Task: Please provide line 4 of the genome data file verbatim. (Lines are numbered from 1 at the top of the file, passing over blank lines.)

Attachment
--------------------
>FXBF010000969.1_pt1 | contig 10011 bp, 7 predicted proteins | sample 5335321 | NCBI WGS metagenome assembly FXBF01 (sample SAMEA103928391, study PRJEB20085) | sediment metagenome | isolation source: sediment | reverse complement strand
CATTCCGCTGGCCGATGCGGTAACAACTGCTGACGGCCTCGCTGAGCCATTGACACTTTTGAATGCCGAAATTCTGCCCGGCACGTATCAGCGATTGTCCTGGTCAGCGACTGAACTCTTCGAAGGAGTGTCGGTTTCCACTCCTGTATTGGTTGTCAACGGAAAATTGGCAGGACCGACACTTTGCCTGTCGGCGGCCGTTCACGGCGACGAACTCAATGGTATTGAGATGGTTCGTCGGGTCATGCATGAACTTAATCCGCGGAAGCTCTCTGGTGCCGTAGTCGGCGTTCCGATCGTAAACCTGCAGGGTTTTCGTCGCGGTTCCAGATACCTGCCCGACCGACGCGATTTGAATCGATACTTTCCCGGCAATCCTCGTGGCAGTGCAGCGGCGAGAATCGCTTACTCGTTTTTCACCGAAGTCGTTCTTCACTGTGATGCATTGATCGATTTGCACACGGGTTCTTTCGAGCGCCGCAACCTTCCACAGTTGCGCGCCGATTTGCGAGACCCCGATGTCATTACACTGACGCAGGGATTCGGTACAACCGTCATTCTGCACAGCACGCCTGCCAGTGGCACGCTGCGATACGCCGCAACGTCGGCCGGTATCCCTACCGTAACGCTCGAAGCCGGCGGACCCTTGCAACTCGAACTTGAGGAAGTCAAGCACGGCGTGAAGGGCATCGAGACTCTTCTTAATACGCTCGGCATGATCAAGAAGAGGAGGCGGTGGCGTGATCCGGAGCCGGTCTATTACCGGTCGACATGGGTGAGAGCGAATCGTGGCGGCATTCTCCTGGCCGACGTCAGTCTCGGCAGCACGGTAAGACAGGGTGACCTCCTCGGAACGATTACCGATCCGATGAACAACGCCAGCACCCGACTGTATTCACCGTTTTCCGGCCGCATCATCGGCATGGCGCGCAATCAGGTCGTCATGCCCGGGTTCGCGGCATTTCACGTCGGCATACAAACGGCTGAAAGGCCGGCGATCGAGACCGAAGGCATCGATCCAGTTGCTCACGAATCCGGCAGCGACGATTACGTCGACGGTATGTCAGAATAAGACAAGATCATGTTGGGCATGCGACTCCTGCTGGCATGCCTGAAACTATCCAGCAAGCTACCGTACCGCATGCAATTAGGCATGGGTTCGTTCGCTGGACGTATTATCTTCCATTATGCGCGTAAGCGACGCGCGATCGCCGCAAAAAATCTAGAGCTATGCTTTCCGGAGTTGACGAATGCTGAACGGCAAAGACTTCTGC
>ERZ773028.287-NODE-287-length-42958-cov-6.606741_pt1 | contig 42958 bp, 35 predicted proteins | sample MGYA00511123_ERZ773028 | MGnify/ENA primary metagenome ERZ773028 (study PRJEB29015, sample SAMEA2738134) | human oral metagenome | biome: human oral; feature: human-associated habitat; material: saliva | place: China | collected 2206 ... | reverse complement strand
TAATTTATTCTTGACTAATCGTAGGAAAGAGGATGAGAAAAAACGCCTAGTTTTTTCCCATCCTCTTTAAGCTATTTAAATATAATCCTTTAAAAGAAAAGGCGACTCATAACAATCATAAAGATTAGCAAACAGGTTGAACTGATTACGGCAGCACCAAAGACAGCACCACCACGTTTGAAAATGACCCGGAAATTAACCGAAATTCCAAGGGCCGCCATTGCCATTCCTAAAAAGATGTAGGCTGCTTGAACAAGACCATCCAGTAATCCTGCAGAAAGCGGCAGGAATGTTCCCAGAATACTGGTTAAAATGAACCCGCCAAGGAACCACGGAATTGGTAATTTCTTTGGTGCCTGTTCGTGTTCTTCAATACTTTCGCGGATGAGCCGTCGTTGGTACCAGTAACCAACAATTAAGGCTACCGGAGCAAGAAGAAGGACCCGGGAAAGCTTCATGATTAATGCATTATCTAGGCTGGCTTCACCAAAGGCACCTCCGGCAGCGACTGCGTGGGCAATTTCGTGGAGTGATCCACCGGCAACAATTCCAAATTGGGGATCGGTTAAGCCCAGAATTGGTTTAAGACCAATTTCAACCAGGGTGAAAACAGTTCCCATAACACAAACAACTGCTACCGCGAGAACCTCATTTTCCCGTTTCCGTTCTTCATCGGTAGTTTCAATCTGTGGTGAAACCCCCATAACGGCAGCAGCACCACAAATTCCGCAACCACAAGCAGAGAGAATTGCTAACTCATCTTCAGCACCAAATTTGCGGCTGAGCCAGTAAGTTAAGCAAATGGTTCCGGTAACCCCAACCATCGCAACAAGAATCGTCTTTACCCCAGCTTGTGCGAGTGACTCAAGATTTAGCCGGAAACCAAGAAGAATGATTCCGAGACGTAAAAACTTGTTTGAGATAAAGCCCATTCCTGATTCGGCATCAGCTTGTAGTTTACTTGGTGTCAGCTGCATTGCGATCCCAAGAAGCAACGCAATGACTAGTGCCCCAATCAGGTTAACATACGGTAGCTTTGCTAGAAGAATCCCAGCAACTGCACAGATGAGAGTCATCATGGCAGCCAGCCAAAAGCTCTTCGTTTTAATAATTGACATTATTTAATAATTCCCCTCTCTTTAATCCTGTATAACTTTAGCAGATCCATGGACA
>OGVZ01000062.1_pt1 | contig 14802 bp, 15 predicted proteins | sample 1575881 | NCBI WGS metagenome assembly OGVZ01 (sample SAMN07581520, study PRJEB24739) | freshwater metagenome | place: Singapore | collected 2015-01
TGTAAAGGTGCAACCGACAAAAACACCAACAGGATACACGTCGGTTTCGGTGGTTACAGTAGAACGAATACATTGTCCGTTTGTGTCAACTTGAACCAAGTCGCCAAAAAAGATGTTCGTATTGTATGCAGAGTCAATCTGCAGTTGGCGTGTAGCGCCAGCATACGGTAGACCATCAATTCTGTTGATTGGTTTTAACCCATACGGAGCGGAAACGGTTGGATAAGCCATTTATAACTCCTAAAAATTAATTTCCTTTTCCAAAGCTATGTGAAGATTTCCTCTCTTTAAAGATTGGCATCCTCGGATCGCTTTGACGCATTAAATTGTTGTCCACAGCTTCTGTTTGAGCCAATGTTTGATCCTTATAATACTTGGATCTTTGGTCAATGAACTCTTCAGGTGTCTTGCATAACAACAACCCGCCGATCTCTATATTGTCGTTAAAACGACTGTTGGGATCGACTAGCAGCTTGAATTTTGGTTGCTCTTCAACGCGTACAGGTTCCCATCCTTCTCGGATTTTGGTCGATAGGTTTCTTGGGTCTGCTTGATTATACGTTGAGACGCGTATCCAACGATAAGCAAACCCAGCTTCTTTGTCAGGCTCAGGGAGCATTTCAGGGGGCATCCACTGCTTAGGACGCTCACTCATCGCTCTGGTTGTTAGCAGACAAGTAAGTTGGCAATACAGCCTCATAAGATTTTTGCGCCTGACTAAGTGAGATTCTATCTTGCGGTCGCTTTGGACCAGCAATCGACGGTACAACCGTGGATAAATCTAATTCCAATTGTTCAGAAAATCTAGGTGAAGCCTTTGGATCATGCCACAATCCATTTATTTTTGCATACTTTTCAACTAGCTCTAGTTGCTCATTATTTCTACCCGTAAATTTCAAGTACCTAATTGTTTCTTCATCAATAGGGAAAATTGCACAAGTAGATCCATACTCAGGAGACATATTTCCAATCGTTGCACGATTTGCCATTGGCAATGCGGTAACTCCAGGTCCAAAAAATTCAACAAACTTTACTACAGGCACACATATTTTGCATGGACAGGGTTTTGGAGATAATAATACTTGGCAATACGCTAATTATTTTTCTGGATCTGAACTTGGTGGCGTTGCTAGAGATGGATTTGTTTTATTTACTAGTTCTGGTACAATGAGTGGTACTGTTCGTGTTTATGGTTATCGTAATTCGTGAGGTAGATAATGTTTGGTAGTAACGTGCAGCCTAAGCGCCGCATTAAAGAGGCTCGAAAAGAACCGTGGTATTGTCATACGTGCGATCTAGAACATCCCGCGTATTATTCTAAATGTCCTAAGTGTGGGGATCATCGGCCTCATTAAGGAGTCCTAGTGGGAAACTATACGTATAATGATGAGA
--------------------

TAATTTATTCTTGACTAATCGTAGGAAAGAGGATGAGAAAAAACGCCTAGTTTTTTCCCATCCTCTTTAAGCTATTTAAATATAATCCTTTAAAAGAAAAGGCGACTCATAACAATCATAAAGATTAGCAAACAGGTTGAACTGATTACGGCAGCACCAAAGACAGCACCACCACGTTTGAAAATGACCCGGAAATTAACCGAAATTCCAAGGGCCGCCATTGCCATTCCTAAAAAGATGTAGGCTGCTTGAACAAGACCATCCAGTAATCCTGCAGAAAGCGGCAGGAATGTTCCCAGAATACTGGTTAAAATGAACCCGCCAAGGAACCACGGAATTGGTAATTTCTTTGGTGCCTGTTCGTGTTCTTCAATACTTTCGCGGATGAGCCGTCGTTGGTACCAGTAACCAACAATTAAGGCTACCGGAGCAAGAAGAAGGACCCGGGAAAGCTTCATGATTAATGCATTATCTAGGCTGGCTTCACCAAAGGCACCTCCGGCAGCGACTGCGTGGGCAATTTCGTGGAGTGATCCACCGGCAACAATTCCAAATTGGGGATCGGTTAAGCCCAGAATTGGTTTAAGACCAATTTCAACCAGGGTGAAAACAGTTCCCATAACACAAACAACTGCTACCGCGAGAACCTCATTTTCCCGTTTCCGTTCTTCATCGGTAGTTTCAATCTGTGGTGAAACCCCCATAACGGCAGCAGCACCACAAATTCCGCAACCACAAGCAGAGAGAATTGCTAACTCATCTTCAGCACCAAATTTGCGGCTGAGCCAGTAAGTTAAGCAAATGGTTCCGGTAACCCCAACCATCGCAACAAGAATCGTCTTTACCCCAGCTTGTGCGAGTGACTCAAGATTTAGCCGGAAACCAAGAAGAATGATTCCGAGACGTAAAAACTTGTTTGAGATAAAGCCCATTCCTGATTCGGCATCAGCTTGTAGTTTACTTGGTGTCAGCTGCATTGCGATCCCAAGAAGCAACGCAATGACTAGTGCCCCAATCAGGTTAACATACGGTAGCTTTGCTAGAAGAATCCCAGCAACTGCACAGATGAGAGTCATCATGGCAGCCAGCCAAAAGCTCTTCGTTTTAATAATTGACATTATTTAATAATTCCCCTCTCTTTAATCCTGTATAACTTTAGCAGATCCATGGACA